Budget

Musk to be investigated by SEC over tweets

F5258E32-BB7D-4C88-8983-84011F8CB8CB.png

CM has always thought that Elon Musk is the ultimate salesman. CM has also wrote that the biggest risk to being a short seller was then”cult” status of the company. On any rational investment grounds the stock is ridiculously priced but as the old adage goes, “the market can stay irrational longer than you can remain solvent!

Tesla is a car company that is worth more than GM, Ford & FiatChrysler combined. One that trades at 5x Daimler in valuation terms, a luxury competitor that is in the sweet spot of its product line up and rudely profitable.

Back in June, Musk bought $35mn worth of shares in Tesla. The whole idea that someone is willing to fork out $75bn on a whim seems somewhat implausible. Is it safe to assume that all of 100s of lawyers, bankers and brokers would need a little bit of time to prepare the necessary documentation to cement such a ridiculous sum? Or is money now just so free and easy that a billionaire deploys a vault full of cash loaded full of Zero Halliburtons into a private jet after a few phone calls?

SEC enforcement attorneys had already been gathering general information about Tesla’s public statements on manufacturing goals and sales targets. Now SEC attorneys are investigating whether his tweets about securing funding were factual.

CM is not accusing Musk of insider trading albeit as a matter of course the SEC should investigate when he knew about his mega financier. One wonders how it is that we know so little about the buyer, the term sheet, the question of shareholder approval and how “secure” it is? Taking it private will remove the lens of quarterly reporting but it doesn’t remove the fact of how dreadfully the company is run or how amateur production is. Even if public scrutiny is removed, the problems of profitability don’t disappear and the need for funds, credit ratings etc if he taps public markets for debt capital remain.

If Musk pulls it all off and the company becomes a roaring success then CM will gladly eat a whole humble pie and openly admit it was wrong.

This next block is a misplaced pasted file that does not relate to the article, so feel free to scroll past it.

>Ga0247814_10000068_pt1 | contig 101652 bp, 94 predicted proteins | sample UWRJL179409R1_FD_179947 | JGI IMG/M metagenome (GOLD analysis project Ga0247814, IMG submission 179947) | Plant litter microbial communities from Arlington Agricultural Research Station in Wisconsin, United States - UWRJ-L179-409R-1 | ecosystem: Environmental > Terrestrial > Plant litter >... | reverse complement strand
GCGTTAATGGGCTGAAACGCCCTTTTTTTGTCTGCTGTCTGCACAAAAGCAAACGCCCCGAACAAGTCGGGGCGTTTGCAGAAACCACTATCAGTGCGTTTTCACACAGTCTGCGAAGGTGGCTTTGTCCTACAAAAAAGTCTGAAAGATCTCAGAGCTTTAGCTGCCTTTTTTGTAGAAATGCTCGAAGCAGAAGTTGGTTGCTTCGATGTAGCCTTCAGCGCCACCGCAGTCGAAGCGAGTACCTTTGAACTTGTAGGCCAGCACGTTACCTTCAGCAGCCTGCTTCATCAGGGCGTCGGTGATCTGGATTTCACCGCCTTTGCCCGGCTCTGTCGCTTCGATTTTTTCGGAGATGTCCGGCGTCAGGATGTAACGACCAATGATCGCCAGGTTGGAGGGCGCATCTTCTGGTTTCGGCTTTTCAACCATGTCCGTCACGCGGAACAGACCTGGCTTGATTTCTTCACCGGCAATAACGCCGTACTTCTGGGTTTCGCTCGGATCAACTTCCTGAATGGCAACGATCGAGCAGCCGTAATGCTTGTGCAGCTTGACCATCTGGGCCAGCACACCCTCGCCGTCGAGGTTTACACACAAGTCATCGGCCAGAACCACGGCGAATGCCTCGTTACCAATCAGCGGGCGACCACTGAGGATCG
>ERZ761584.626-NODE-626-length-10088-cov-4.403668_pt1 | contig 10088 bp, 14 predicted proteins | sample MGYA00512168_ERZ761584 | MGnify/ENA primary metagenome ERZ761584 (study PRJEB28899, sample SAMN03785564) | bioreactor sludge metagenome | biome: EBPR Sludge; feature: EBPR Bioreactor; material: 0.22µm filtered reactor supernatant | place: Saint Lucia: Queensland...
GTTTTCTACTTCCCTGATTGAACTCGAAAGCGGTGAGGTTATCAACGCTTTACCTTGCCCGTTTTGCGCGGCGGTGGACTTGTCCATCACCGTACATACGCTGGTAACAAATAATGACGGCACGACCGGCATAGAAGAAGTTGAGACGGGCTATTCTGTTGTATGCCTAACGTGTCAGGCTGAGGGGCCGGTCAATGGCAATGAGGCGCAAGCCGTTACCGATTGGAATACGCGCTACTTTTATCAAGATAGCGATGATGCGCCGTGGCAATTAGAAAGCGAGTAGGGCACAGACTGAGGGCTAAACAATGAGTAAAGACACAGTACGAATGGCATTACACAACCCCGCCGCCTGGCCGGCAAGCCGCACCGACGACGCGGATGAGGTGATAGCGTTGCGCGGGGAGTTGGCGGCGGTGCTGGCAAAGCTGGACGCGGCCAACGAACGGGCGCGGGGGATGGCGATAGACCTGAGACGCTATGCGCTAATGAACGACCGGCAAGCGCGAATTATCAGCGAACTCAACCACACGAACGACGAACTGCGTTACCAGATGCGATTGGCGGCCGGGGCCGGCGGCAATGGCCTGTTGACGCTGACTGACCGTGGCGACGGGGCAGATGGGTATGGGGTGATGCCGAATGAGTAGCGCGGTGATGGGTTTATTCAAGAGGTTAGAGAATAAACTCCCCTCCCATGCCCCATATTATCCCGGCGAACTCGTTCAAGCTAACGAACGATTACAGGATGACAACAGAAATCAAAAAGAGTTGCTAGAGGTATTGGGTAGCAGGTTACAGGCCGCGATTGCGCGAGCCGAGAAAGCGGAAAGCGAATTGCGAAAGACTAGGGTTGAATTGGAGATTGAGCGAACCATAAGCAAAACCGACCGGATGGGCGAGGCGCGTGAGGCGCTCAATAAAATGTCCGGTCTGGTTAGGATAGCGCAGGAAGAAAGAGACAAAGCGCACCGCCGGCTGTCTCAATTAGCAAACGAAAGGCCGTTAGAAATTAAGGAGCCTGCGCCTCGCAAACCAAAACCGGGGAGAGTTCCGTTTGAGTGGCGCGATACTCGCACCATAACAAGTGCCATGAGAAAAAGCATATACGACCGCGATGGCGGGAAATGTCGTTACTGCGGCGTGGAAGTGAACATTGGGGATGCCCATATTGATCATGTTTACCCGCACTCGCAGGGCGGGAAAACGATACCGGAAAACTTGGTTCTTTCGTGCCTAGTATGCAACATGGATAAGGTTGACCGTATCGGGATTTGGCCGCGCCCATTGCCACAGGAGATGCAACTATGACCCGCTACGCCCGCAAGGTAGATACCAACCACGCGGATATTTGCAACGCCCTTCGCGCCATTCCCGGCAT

As to the SEC investigation let’s hope it has learnt the lessons of its bumbling incompetency over Bernie Madoff and doesn’t miss anything that might be bleeding obvious.

Harley-Davidson Shinjuku declares bankruptcy after revenues fall 85%. Changes ownership.

6A5369EB-CFC1-4A40-9763-4F1675D5A702.jpeg

Yahoo Japan reports Harley-Davidson Shinjuku, a central Tokyo dealer for the motorcycle brand has gone out of business after almost 70 years in the trade.  Established in August 1953 before Harley Davidson Japan became the domestic agency, it ran a parallel imports business of the iconic brand. In the fiscal year ended July 1992, the annual turnover was estimated to be about 2,426 million yen. However, as the motorcycle market contracted, annual sales in the fiscal year ended July 2017 fell 85% to about 376 million yen. Even after closing the Yokohama, Hachioji stores, losses continued every year.

Debt is approximately 146 million yen as of the end of July 2017. “Harley Davidson Shinjuku” was closed on July 11.

It has since reopened under new ownership. Customers of the dealership have been informed of the ownership change according to HD Japan. Harley had peak sales of 16,000 units in Japan and is likely to do around 9,500 units in 2018.

Get consent from your infants you thoughtless parents

4D0294A4-6533-426B-BBD9-70463B9ECA44.jpeg

It shouldn’t surprise us with the left’s lunatic thinking that a child knows that it is responsible for soiling it’s own diaper. Of course only our national broadcaster, the ABC, would host such people on their programmes. Is it any wonder the ABC has had a budget freeze for the next three years. It should be heavily slashed given it wastes tax payers money on such inane stupidity. No wonder it’s viewership continues to decline.